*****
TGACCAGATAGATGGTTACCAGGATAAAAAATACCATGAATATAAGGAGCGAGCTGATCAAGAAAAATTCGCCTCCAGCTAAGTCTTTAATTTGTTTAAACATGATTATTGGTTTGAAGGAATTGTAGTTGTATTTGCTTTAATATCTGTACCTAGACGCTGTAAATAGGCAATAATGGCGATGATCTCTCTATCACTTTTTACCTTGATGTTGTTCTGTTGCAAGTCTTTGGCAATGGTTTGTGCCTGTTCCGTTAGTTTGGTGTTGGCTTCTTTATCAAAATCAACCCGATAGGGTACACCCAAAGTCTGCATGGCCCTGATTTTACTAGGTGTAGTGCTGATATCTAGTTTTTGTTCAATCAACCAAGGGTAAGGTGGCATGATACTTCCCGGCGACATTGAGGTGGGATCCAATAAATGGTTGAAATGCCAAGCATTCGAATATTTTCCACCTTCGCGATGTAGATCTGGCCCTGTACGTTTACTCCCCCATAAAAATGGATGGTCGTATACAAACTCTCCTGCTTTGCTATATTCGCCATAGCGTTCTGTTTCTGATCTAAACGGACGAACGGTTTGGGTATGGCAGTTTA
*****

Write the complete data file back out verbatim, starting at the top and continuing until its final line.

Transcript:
TGACCAGATAGATGGTTACCAGGATAAAAAATACCATGAATATAAGGAGCGAGCTGATCAAGAAAAATTCGCCTCCAGCTAAGTCTTTAATTTGTTTAAACATGATTATTGGTTTGAAGGAATTGTAGTTGTATTTGCTTTAATATCTGTACCTAGACGCTGTAAATAGGCAATAATGGCGATGATCTCTCTATCACTTTTTACCTTGATGTTGTTCTGTTGCAAGTCTTTGGCAATGGTTTGTGCCTGTTCCGTTAGTTTGGTGTTGGCTTCTTTATCAAAATCAACCCGATAGGGTACACCCAAAGTCTGCATGGCCCTGATTTTACTAGGTGTAGTGCTGATATCTAGTTTTTGTTCAATCAACCAAGGGTAAGGTGGCATGATACTTCCCGGCGACATTGAGGTGGGATCCAATAAATGGTTGAAATGCCAAGCATTCGAATATTTTCCACCTTCGCGATGTAGATCTGGCCCTGTACGTTTACTCCCCCATAAAAATGGATGGTCGTATACAAACTCTCCTGCTTTGCTATATTCGCCATAGCGTTCTGTTTCTGATCTAAACGGACGAACGGTTTGGGTATGGCAGTTTA